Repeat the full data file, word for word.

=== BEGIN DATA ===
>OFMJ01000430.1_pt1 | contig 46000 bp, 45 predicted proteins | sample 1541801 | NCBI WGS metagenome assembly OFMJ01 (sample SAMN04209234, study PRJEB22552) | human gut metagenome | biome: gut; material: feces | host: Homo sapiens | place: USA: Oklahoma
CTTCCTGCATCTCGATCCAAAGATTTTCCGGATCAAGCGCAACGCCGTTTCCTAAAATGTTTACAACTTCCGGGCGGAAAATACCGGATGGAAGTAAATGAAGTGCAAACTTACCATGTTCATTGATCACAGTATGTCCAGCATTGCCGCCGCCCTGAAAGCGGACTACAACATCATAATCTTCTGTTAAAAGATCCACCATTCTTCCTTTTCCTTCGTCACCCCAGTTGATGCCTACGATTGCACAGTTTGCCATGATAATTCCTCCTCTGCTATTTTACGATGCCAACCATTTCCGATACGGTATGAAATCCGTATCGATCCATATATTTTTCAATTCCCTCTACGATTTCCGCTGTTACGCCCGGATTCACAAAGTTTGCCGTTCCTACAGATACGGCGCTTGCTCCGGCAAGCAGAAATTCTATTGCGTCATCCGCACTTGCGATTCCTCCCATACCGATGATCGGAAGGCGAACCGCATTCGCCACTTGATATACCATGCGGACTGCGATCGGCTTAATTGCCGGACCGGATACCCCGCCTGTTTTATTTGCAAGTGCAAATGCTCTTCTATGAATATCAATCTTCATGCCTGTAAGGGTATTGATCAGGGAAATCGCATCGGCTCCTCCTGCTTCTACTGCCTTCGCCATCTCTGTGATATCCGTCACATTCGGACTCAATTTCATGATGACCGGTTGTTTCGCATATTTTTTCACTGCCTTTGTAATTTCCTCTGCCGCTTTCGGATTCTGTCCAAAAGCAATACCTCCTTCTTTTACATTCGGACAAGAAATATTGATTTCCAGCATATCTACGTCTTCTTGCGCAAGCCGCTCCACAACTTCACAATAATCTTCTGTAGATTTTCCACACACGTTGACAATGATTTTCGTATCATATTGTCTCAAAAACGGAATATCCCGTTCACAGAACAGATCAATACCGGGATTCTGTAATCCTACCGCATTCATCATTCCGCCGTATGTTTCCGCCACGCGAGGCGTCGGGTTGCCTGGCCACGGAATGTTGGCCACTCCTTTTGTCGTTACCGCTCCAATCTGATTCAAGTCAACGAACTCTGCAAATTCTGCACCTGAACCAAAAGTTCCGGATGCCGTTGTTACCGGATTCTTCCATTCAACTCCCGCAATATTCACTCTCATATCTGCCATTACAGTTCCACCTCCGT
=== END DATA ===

>OFMJ01000430.1_pt1 | contig 46000 bp, 45 predicted proteins | sample 1541801 | NCBI WGS metagenome assembly OFMJ01 (sample SAMN04209234, study PRJEB22552) | human gut metagenome | biome: gut; material: feces | host: Homo sapiens | place: USA: Oklahoma
CTTCCTGCATCTCGATCCAAAGATTTTCCGGATCAAGCGCAACGCCGTTTCCTAAAATGTTTACAACTTCCGGGCGGAAAATACCGGATGGAAGTAAATGAAGTGCAAACTTACCATGTTCATTGATCACAGTATGTCCAGCATTGCCGCCGCCCTGAAAGCGGACTACAACATCATAATCTTCTGTTAAAAGATCCACCATTCTTCCTTTTCCTTCGTCACCCCAGTTGATGCCTACGATTGCACAGTTTGCCATGATAATTCCTCCTCTGCTATTTTACGATGCCAACCATTTCCGATACGGTATGAAATCCGTATCGATCCATATATTTTTCAATTCCCTCTACGATTTCCGCTGTTACGCCCGGATTCACAAAGTTTGCCGTTCCTACAGATACGGCGCTTGCTCCGGCAAGCAGAAATTCTATTGCGTCATCCGCACTTGCGATTCCTCCCATACCGATGATCGGAAGGCGAACCGCATTCGCCACTTGATATACCATGCGGACTGCGATCGGCTTAATTGCCGGACCGGATACCCCGCCTGTTTTATTTGCAAGTGCAAATGCTCTTCTATGAATATCAATCTTCATGCCTGTAAGGGTATTGATCAGGGAAATCGCATCGGCTCCTCCTGCTTCTACTGCCTTCGCCATCTCTGTGATATCCGTCACATTCGGACTCAATTTCATGATGACCGGTTGTTTCGCATATTTTTTCACTGCCTTTGTAATTTCCTCTGCCGCTTTCGGATTCTGTCCAAAAGCAATACCTCCTTCTTTTACATTCGGACAAGAAATATTGATTTCCAGCATATCTACGTCTTCTTGCGCAAGCCGCTCCACAACTTCACAATAATCTTCTGTAGATTTTCCACACACGTTGACAATGATTTTCGTATCATATTGTCTCAAAAACGGAATATCCCGTTCACAGAACAGATCAATACCGGGATTCTGTAATCCTACCGCATTCATCATTCCGCCGTATGTTTCCGCCACGCGAGGCGTCGGGTTGCCTGGCCACGGAATGTTGGCCACTCCTTTTGTCGTTACCGCTCCAATCTGATTCAAGTCAACGAACTCTGCAAATTCTGCACCTGAACCAAAAGTTCCGGATGCCGTTGTTACCGGATTCTTCCATTCAACTCCCGCAATATTCACTCTCATATCTGCCATTACAGTTCCACCTCCGT